This is the autobiography of Padma Bhushan recipient, Kartar Singh Duggal, who has been a nominated Member of Parliament (Rajya Sabha) in 1997 and has received several literary awards, including felicitation by the World Punjabi Conference 2000 as the ?Punjabi Writer of the Millennium?.
Born in village Dhamial, possibly in 1917, as a sickly child after two sisters, he is pampered a lot as the ?the male child of petty bourgeoisie of the early 20th century.? As the only grandson too he is indulged in no end. Sitting all alone, he would often get lost in thoughts of ghosts and goblins, dreadful dark nights, thundering storms, flashes of lightning, torrential rains, fury of floods washing away homes, tribal raids, pillage and plundering, rape and rapine.
He is admitted to a school run by Maulvi Shudda. Soon he joins the Khalsa school. His grandfather dies just before revolutionary Bhagat Singh is hanged to death by the British. Tension rises high in the village. ?The time is tumultuous; the freedom struggle is at its decisive stage.? Every other day some tragic happening takes place?a shooting here, a killing there. ?Such incidents were called sakas in common parlance. Whenever a saka took place, fire would not be lit in the hearth in our house. Everyone went without food.?
Duggal is withdrawn from the Khalsa School and admitted to Dennys High School in Rawalpindi Cantonment, where his class-fellows take lessons in Urdu and Hindi while Kartar goes ?to the school library to read the Punjabi course without any teacher to guide me.?
He passes with good results and joins the Gordon Mission College. He is chosen president of the Students League. At college, he gets to meet Sarojini Naidu who is impressed to know that Duggal writes Punjabi poetry, but tells him tersely, ?It is now the time to fight and throw out the British. We are soldiers in a war for freedom, sacrificing everything at the altar of swaraj. The iron is hot. This is the time to strike. We need the support of the country'syouth; you must gird up your loins??
Another love that he creates is for Davendra Satyarthy'sfolksongs. Duggal is also particularly impressed by Punjabi folksongs, which ?are invaluable treasures of our country'sheritage? and the stories of Heer-Ranjha, Sohhni-Mahiwal and Mirza-Sahiban.
Duggal develops friendship with a Muslim girl named Shabnam but his family shifts to Lahore. His first major publication is a collection of short stories, which mark a ?landmark? in Punjabi short fiction. This is followed with a collection of poetry entitled Kandhe Kandhe (Brink of the Bank), Pippal Patian (Leaves of Peepal Tree), Kahani Kardi Gai (The Girl Continued to Tell her Tale) and Band Darwaze (Closed Doors). He joins the All India Radio (AIR) as a programmer and subsequently is given charge of the Drama Section at the AIR, Lahore.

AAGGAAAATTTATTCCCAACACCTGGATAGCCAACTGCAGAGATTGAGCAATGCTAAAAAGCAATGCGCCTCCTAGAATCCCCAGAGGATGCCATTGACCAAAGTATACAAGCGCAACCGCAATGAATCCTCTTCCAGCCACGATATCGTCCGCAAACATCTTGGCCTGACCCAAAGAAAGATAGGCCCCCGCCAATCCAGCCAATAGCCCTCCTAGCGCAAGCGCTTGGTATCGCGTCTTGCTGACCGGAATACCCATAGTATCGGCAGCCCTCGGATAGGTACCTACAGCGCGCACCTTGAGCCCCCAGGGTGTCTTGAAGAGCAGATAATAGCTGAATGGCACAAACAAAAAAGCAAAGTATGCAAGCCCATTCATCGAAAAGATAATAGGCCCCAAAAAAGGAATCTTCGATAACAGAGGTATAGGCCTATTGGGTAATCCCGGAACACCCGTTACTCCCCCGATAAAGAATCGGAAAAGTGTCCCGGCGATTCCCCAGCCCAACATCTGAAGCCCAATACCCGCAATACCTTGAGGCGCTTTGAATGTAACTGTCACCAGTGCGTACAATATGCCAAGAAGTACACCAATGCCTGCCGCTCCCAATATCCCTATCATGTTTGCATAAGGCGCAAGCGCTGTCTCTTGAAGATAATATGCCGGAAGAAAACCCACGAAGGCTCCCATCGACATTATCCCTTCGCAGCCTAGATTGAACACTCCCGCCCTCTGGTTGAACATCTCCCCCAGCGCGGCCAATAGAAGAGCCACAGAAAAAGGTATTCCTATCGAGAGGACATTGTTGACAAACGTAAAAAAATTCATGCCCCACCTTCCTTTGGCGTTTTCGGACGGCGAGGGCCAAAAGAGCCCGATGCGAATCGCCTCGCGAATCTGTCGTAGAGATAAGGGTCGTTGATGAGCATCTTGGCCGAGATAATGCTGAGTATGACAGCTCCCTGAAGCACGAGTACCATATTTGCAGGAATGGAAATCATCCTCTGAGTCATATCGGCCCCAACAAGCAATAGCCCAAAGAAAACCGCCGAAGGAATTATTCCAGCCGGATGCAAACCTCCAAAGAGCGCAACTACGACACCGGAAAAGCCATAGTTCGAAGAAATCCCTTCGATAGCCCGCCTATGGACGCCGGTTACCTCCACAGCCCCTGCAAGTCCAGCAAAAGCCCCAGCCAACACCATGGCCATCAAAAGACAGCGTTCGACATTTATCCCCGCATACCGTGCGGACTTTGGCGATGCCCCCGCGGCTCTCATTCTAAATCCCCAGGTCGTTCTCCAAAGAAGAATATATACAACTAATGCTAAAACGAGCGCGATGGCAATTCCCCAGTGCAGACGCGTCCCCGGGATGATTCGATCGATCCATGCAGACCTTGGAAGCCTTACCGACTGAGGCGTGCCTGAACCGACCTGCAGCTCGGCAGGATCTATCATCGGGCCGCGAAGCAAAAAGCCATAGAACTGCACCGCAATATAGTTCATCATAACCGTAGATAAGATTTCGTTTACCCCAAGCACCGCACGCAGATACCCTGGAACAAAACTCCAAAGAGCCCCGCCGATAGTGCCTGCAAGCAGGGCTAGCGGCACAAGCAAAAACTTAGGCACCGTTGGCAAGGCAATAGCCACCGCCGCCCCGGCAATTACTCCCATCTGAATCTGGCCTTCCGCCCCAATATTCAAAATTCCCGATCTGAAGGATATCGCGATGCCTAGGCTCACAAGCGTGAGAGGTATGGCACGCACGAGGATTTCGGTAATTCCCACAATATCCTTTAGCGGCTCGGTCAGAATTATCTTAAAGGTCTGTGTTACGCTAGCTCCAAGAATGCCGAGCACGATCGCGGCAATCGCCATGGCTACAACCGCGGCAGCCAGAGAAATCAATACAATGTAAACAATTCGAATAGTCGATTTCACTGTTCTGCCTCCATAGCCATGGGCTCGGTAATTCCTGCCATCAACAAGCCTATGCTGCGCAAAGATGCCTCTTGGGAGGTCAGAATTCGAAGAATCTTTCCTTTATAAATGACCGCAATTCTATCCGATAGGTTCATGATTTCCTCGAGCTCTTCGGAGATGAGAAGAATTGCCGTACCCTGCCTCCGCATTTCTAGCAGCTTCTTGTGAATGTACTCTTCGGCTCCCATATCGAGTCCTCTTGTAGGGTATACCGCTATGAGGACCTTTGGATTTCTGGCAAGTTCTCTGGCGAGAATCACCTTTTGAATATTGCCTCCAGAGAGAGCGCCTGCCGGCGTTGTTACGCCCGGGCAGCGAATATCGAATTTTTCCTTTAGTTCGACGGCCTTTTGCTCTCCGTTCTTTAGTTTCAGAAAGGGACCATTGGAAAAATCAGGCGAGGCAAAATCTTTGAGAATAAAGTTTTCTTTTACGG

Duggal narrates a very interesting incident during his stay in Lahore where he stays with a Muslim family. Here he meets a young unmarried girl who is a great admirer of Mohammed Ali Jinnah?his looks, his dress, even the shirts he wears. She advocates the creation of Pakistan vehemently. At this Duggal pleads for Khalistan??My argument being, if you can'ttrust the Hindu and must have Pakistan, we Sikhs don'ttrust the Muslims and must have Khalistan carved out for us.?
While both were arguing, the news comes that communal riots have begun in Pothoar as his village Dhamial has been sacked by the rioters. He says, ?Instantly we forgot our difficulties and started making enquiries for more details about the disturbances. Everyone was trying to empathise with me.?
He admits, ?Pakistan was indeed a stern reality, an inevitability. It was no use closing one'seyes to it. It was around the corner. The nearer it was approaching, the communal tension worsened. It started with Pothoar, adjacent to the North-West Frontier Province??
Duggal then describes in detail how he comes to marry a Muslim wife, Ayesha, who is a medical graduate from Lady Hardinge College in Delhi.
A major part of the book is devoted to describing his chequered career in broadcasting at the All India Radio and subsequently as an upcoming litterateur. What is nice about the book is that since his life is woven against the Partition of India, he gets to know of the plight of the refugees who had to leave Pakistan to start life afresh. Duggal'slife is a moving story about a man who maintains his faith despite the vicissitudes of life to tide over the crises that keep cropping up every now and then.
(National Book Trust, India, A-5 Green Park, New Delhi-110 016.)